Pitt doesn't "get it", never will. Give him the hook, and find a real reformer. Jack Welch is a perfect misfit for almost any post in government, but he could lead a task force on corporate governance. A bullshit-detector's bullshit detector, he built a career reminding people to FACE REALITY, he understands the stakes, and he passes every test of public confidence and political acceptance.

What would rational markets do? When terrorism made the jump from nebulous possibility to concrete reality, when recession edged in from indefinite future to immediate present, when telecoms and dotcoms crashed and failed to bounce back with better business models, when global economies slipped backward rather than inching forward ... a rational market would have settled on a lower discounted present value of all future returns. My "Planet Enron" reference to nitrous oxide (N2O) was only half-joking. Wall Street is floating, oblivious, in pain but feeling no pain, waiting patiently in line for the next epoch of limitless growth. Enron times 100? The books may not be cooked, but the prevailing psychology is just as dramatically fried.

Enron must be the crusading prosecutor's wetdream. Mom & Pop victims, moneybags defendants. So many players, so much complexity, no way they'll keep their stories straight. Fingerpointing, grudges, small crimes to bargain for cooperation against the bigs, probably scams inside of scams, ripping off the scammers. Defendants with everything to lose, running scared. All the defense and appellate counsel money can buy, though, and mind-numbing subject matter.

The big fish could still slip the net on the premise that everything they did was stupid but technically legal, or done on misinformation, or on somebody else's authority, or done "virtually" in places where it wasn't even illegal. Or "auditor ate my homework" defense, or some premature proceeding leaves them with Ollie North immunity. Or they pull a Marc Rich ... or find Jesus, plead out for a slap on the wrist and retire to the Cayman Islands to write their memoirs.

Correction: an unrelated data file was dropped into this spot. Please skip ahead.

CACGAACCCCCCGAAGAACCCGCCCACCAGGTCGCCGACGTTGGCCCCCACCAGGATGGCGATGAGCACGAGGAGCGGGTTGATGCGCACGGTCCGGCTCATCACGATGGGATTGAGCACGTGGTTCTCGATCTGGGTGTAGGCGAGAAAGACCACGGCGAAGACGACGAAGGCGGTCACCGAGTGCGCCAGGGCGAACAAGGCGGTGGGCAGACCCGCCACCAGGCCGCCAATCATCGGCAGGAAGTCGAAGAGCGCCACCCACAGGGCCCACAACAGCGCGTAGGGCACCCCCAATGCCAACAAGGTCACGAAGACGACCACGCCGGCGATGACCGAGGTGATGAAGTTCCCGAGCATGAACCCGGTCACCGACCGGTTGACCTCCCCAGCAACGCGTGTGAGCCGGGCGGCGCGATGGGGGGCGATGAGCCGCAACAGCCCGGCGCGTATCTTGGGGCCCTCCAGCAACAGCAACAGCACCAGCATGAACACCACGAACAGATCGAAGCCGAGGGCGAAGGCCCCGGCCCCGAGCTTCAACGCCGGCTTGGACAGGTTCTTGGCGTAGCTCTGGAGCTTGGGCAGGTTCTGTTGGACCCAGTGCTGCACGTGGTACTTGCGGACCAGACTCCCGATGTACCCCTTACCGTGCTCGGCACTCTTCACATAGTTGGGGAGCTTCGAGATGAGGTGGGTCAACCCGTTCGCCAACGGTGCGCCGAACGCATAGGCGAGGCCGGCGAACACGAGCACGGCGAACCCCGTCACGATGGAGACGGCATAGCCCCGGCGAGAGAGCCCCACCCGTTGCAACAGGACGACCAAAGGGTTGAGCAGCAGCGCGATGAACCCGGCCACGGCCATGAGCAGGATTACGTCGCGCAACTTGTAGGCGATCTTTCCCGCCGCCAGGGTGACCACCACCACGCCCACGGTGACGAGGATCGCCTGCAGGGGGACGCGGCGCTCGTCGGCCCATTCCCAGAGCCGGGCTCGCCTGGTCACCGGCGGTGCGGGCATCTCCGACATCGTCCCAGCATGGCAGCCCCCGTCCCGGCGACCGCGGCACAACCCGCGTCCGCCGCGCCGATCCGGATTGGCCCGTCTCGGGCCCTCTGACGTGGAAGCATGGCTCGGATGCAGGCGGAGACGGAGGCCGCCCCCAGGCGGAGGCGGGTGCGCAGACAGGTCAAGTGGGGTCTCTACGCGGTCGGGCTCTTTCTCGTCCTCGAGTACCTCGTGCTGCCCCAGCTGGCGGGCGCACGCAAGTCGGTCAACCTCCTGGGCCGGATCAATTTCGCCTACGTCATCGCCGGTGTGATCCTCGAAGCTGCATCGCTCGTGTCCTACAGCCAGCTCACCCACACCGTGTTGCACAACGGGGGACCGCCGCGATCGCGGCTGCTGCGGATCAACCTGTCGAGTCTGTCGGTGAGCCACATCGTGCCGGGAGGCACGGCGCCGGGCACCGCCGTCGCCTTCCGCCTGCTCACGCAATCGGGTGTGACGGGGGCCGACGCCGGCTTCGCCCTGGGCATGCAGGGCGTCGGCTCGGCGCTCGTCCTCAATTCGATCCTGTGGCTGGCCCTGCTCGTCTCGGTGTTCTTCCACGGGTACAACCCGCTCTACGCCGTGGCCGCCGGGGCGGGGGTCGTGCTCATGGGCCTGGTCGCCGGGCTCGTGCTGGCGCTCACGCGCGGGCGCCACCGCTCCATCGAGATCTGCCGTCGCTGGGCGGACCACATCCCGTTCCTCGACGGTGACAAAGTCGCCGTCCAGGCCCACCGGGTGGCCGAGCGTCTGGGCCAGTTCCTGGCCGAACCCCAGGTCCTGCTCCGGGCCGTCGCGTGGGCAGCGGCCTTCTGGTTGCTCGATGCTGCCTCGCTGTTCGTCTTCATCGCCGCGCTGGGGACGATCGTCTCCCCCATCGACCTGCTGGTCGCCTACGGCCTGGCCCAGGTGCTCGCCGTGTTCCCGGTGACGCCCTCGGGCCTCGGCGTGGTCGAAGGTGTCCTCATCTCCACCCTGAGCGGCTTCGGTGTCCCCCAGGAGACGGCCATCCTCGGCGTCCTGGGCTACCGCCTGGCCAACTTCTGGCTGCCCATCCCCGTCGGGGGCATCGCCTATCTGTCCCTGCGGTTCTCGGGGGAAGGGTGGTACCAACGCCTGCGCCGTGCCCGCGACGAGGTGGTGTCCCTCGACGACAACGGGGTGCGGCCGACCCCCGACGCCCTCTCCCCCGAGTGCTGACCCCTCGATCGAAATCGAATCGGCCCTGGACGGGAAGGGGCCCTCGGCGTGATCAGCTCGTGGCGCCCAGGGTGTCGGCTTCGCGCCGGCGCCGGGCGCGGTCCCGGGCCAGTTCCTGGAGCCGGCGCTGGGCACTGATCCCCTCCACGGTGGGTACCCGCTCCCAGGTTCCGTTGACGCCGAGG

Auditing Enron was big enough to take down one of the world's top audit firms. Forensic reconstruction of the disaster will take a lot of legwork, and FBI is overextended with homeland defense. Help is in the pipeline, however, in the form of a DOJ-chartered FBI reorg to "identify and recommend actions dedicated to improving and upgrading the performance of the FBI ... evaluate the organizational structure and mission of the FBI, including the agency's own perception of its mission and core values" Contract was let back in July, to a topnotch consulting firm -- Andersen.

"Enron" ... the Soundbite of Mass Destruction? Those looking for ballotbox angles should look to the 2012 election cycle ... not 2002.[UPDATE: 2002-01-23 Daschle uses "Enron" as verb transitive -- budget should not "Enron the people".]

Enron ... Scandal-gate's last stand? Media have a scandalously slothful habit of consumer-branding every investigation with the generic "-gate" logo, invoking vague, plausibly-deniable parallels to the web of high crimes known (slothfully) as "Watergate". Enron just may be big enough and different enough to break this unfortunate reflex.

In upcoming dispatches: political op's bigger than they look, tax island paradise, messing with Texas, leave it to Levitt, the effects of fallout on the ecology of capital, circling the wagons, and ... what about DELL?